How does a data exchange protocol (EDI) work ?


The method used to guarantee a successful data transfer between a sender and a receiver is to return an acknowledgement of receipt, and to send the data again if the acknowledgement does not arrive within the time allowed for acknowledgment.


A data exchange protocol handles all types of data, whatever the format of the messages exchanged. The protocol is a set of formal rules governing :


  • Sequencing of byte flows ;
  • Time delay between transmission and reception ;
  • Error control throughout the network.





How does it work ?


Data is transmitted in packets between sender and receiver.

The role of the protocol is :

  • Guarantee that all data packets reach their destination ;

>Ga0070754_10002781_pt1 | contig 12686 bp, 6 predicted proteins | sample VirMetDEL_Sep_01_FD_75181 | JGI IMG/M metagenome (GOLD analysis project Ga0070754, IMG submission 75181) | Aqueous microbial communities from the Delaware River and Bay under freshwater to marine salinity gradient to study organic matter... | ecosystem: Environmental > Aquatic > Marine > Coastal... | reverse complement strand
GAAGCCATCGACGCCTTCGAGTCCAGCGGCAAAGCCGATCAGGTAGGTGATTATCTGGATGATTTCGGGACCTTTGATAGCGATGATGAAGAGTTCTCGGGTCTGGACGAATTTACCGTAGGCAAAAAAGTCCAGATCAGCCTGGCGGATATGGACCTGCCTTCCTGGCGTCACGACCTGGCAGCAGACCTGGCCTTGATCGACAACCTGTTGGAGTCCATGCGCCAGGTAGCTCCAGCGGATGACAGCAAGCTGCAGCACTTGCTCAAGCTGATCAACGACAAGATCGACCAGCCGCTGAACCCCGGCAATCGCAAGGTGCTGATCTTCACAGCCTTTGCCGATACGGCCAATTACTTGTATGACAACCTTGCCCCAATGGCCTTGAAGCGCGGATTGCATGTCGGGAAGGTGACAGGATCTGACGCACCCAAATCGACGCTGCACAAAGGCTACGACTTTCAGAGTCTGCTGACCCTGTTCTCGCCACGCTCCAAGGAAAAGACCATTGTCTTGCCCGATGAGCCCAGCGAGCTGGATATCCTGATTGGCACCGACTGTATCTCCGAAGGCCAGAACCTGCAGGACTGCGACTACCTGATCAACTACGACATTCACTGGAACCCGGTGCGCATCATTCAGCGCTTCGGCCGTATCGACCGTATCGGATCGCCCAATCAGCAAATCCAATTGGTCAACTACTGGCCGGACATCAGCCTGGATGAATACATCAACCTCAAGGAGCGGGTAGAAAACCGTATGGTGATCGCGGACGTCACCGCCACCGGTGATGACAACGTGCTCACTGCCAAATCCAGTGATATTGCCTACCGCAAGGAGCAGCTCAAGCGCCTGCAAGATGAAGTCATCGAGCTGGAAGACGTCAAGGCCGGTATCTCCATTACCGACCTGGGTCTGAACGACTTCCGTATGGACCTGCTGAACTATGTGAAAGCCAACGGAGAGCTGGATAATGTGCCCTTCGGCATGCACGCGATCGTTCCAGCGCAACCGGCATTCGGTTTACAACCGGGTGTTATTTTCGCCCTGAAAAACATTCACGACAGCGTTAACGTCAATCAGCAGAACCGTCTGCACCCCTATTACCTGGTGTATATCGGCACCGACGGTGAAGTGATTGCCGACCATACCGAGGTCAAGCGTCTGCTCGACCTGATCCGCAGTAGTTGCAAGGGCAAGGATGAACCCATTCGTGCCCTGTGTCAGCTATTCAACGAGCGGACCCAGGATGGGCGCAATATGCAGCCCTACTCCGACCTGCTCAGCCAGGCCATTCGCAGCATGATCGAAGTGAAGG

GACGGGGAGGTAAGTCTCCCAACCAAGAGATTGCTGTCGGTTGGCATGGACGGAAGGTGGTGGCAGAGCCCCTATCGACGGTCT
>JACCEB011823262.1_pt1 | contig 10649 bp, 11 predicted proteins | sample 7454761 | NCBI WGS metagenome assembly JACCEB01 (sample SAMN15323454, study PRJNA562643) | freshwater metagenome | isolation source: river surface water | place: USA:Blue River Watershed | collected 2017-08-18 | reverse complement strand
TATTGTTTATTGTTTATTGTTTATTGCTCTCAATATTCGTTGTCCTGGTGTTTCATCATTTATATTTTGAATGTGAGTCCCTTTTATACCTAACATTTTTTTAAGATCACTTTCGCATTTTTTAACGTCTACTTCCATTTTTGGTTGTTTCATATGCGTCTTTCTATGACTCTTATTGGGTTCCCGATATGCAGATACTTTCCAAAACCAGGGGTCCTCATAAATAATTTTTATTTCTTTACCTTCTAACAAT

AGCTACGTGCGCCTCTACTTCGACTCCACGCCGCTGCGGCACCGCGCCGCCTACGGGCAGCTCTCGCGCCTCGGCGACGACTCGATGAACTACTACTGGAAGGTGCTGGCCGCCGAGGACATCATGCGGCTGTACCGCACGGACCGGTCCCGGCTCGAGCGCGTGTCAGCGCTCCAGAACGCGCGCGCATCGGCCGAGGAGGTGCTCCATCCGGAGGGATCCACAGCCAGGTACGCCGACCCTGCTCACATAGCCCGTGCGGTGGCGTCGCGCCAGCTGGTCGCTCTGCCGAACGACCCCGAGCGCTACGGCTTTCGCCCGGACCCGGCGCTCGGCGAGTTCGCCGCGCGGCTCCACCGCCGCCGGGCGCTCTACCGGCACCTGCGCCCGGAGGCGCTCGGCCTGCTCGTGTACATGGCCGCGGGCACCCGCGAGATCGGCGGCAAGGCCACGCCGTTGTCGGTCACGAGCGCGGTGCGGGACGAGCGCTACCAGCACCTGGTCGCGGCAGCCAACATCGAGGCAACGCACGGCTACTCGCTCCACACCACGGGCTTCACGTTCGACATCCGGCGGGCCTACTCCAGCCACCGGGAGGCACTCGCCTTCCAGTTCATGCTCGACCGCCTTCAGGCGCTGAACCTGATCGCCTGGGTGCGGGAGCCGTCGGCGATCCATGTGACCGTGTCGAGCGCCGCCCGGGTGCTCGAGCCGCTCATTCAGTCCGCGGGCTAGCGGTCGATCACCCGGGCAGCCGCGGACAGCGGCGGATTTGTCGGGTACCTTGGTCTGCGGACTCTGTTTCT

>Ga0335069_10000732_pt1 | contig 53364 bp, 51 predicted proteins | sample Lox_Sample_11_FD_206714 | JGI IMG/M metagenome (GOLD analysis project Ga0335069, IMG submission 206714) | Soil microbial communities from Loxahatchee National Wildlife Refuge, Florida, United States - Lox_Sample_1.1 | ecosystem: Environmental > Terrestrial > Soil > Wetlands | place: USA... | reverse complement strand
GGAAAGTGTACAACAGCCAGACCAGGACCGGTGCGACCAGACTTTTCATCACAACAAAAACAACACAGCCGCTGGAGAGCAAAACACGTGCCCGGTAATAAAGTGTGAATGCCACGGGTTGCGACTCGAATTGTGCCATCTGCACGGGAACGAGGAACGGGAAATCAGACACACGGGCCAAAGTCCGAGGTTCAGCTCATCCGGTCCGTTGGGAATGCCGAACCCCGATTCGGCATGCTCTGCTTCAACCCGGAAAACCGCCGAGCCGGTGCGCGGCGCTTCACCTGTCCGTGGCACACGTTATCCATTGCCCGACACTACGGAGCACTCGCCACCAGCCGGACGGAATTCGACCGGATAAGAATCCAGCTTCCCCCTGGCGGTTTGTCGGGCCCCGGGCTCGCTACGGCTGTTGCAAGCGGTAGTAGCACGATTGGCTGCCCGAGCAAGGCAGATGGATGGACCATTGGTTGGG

• Guarantee that the file or message received at the end of transmission is readable and interpretable by the receiving business application.


To achieve this, the protocol adds additional information, such as sequence numbers and control elements, to the individual packets transmitted. This information enables the receiving system to check the quality of the data received and to rearrange them in order to reconstitute the message received. It returns an acknowledgement or an error code defined by the protocol to signify “ok” or “transmission failure”.



What’s more, to secure transmissions and protect them from accidental or deliberate data leaks, many protocols add security measures such as authentication and encryption procedures.


To sum up, data exchange protocols enable you to :


  • Open a communication session and keep it open ;
  • Check that data sent is received ;
  • Handle transmission errors and repeat the transmission until the data is received ;
  • Implement measures to secure data transfers against data loss and malicious acts: authentication of parties, data encryption.



What protocols are used in EDI ?